The T reaches new boundaries in north Fort Worth




Posted on May 30, 2012 at 5:41 PM

Updated Thursday, May 31 at 4:25 AM

Proposed park-and-ride

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FORT WORTH - At Wednesday's board meeting, the Fort Worth Transportation Authority signed off on the next step to push its boundaries to new limits in the far north parts of the city.

The next stop for The T will be the greener pastures in north Fort Worth. It's in the permitting process to build its first park-and-ride location north of the Loop 820, just north of Heritage Trace Parkway on the southbound service road to I-35W.

The T said the project is a top priority. On the drawing board since 2009, the 200-car lot is expected to open at close to capacity from day one in 2013. 26,000 riders are projected to use the lot for bus connections.

Planning Director Curvie Hawkins is already scouting out land for an expected overflow.

"I think a lot of the congestion you see on I-35W has led to a lot of people to call for additional bus service - more options for north of 820," Hawkins said.

The only other park and ride dedicated to bus service and owned by The T is 25 miles south on Alsbury Boulevard. The transportation authority contracts with churches and other property owners for other park-and-ride lots, but the Alsbury lot is consistently full, and The T expects the same for the north lot.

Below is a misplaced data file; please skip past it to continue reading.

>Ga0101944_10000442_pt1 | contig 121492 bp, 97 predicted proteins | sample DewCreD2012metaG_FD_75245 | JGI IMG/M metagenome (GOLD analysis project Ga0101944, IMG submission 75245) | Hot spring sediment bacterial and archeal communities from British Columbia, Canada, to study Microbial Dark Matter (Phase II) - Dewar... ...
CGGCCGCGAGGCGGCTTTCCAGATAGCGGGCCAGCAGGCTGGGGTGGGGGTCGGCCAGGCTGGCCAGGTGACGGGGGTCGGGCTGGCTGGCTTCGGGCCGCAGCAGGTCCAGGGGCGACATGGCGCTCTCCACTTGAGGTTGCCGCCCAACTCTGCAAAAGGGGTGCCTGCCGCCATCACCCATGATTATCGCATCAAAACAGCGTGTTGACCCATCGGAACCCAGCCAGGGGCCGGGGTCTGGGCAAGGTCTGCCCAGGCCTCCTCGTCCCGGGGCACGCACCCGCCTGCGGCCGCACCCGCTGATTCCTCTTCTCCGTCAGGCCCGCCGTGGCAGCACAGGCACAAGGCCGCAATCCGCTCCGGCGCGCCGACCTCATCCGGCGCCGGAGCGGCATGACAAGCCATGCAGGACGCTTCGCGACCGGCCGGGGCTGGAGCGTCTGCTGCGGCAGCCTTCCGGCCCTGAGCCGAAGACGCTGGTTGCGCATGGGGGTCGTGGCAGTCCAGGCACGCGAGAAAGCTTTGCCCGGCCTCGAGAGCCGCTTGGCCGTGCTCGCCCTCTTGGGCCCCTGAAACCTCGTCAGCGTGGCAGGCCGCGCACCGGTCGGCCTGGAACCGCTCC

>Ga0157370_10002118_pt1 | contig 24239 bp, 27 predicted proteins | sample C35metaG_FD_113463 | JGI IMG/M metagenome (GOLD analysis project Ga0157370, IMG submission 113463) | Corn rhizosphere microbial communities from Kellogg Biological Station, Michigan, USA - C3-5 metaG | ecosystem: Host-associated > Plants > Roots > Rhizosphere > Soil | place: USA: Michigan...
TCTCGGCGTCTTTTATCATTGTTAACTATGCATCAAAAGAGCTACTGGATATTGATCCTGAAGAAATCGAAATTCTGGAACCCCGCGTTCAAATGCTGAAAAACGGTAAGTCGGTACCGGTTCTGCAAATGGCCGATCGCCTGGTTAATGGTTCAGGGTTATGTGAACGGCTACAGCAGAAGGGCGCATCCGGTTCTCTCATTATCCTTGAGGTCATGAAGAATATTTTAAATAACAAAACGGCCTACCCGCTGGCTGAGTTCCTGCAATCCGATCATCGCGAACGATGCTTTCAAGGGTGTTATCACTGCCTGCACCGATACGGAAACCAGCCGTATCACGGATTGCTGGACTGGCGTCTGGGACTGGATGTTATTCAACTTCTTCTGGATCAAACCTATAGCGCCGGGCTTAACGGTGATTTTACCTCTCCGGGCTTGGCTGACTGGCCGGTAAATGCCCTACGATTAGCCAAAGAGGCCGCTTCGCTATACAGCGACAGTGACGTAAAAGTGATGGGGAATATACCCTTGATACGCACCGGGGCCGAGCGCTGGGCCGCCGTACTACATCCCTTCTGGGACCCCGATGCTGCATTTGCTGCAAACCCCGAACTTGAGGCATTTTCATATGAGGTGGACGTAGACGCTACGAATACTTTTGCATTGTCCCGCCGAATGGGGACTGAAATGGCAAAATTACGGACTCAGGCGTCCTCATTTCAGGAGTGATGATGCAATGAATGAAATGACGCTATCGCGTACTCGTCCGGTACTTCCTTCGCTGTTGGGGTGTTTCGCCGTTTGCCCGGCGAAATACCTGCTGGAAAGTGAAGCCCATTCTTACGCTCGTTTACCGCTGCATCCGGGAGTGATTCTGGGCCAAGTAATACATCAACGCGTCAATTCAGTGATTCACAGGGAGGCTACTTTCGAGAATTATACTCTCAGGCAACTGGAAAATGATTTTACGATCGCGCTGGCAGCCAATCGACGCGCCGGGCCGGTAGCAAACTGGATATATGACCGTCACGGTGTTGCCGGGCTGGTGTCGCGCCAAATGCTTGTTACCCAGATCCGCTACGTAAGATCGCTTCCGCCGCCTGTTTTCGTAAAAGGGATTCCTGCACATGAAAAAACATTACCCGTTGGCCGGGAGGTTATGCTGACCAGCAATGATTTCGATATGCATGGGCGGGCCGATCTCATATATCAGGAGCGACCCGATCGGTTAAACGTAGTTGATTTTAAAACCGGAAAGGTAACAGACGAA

Planners say the north-side commuters could get used to public transportation and boost ridership on the TRE with easier connections that save time and gas money.

Nikki Anderson said bus and train commuting saves her close to $500 per month in gas. She also saves time by taking the train instead of taking her car.

"The other day, I drove to work and I was stuck in traffic for 44 minutes," she said. "I could have been home."

Neighborhood associations question the feasibility of the park and ride, saying I-35W is about to be upgraded with added lanes to ease congestion, but The T said the buses will get to downtown faster than personal vehicles.

The new highway will have managed lanes, essentially paid tollways for cars, but those lanes will be free for buses.

"When you're in the managed lane and you are in a bus, you're going to beat a single-occupancy vehicle between downtown and this new park and ride," Hawkins said.

Rusty Fuller with the North Fort Worth Alliance said the park and ride is a step in the right direction, but the coalition of neighborhood leaders would still like to see light rail and commuter rail options.

Fuller laid out some issues in an e-mail to News 8:

It has been our observation that any plan for a Park and Ride must have the following considerations:

  •  Long term view - commuter rail must eventually connect to this site to several sites in the city and to light rail that services to our east and north
  •  Last Mile Plan - For such a plan to be effective, regardless of whether it is serviced by bus or rail, where the service terminates and how people will disperse from those termination points to their respective work places is vital. We don't know the demographics of employment in our area. I would be surprised if there were sufficient demand from our area to central city areas of employment. Therefore, multiple points of termination ought to be in the plan
  • Frequency of transport - cost-effectiveness is certainly an eventual goal, but the plan must eventually have sufficient frequency to make it convenient for folks to use for more than just getting to and from work.

Fuller said the alliance will meet with the transportation authority to get the latest plans on June 16.